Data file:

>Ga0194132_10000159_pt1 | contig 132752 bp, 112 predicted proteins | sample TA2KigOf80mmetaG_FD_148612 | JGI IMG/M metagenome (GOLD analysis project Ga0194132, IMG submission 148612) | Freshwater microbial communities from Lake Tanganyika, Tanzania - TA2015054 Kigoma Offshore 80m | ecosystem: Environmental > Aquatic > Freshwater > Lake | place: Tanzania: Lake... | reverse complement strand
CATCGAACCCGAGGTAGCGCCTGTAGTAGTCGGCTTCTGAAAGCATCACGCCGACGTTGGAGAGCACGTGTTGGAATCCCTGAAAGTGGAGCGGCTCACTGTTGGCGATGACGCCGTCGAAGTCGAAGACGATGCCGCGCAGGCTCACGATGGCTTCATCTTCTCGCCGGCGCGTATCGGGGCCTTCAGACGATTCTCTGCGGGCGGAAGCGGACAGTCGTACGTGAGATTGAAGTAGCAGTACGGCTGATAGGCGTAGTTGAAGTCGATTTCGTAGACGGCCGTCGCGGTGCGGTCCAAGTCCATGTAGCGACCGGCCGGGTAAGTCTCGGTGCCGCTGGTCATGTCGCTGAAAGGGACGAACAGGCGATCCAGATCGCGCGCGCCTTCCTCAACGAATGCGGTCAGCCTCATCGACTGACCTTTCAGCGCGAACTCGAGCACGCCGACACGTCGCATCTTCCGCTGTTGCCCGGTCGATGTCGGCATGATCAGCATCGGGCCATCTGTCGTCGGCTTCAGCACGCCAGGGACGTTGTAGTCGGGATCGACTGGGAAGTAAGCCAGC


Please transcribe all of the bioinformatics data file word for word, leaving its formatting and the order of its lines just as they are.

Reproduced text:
>Ga0194132_10000159_pt1 | contig 132752 bp, 112 predicted proteins | sample TA2KigOf80mmetaG_FD_148612 | JGI IMG/M metagenome (GOLD analysis project Ga0194132, IMG submission 148612) | Freshwater microbial communities from Lake Tanganyika, Tanzania - TA2015054 Kigoma Offshore 80m | ecosystem: Environmental > Aquatic > Freshwater > Lake | place: Tanzania: Lake... | reverse complement strand
CATCGAACCCGAGGTAGCGCCTGTAGTAGTCGGCTTCTGAAAGCATCACGCCGACGTTGGAGAGCACGTGTTGGAATCCCTGAAAGTGGAGCGGCTCACTGTTGGCGATGACGCCGTCGAAGTCGAAGACGATGCCGCGCAGGCTCACGATGGCTTCATCTTCTCGCCGGCGCGTATCGGGGCCTTCAGACGATTCTCTGCGGGCGGAAGCGGACAGTCGTACGTGAGATTGAAGTAGCAGTACGGCTGATAGGCGTAGTTGAAGTCGATTTCGTAGACGGCCGTCGCGGTGCGGTCCAAGTCCATGTAGCGACCGGCCGGGTAAGTCTCGGTGCCGCTGGTCATGTCGCTGAAAGGGACGAACAGGCGATCCAGATCGCGCGCGCCTTCCTCAACGAATGCGGTCAGCCTCATCGACTGACCTTTCAGCGCGAACTCGAGCACGCCGACACGTCGCATCTTCCGCTGTTGCCCGGTCGATGTCGGCATGATCAGCATCGGGCCATCTGTCGTCGGCTTCAGCACGCCAGGGACGTTGTAGTCGGGATCGACTGGGAAGTAAGCCAGC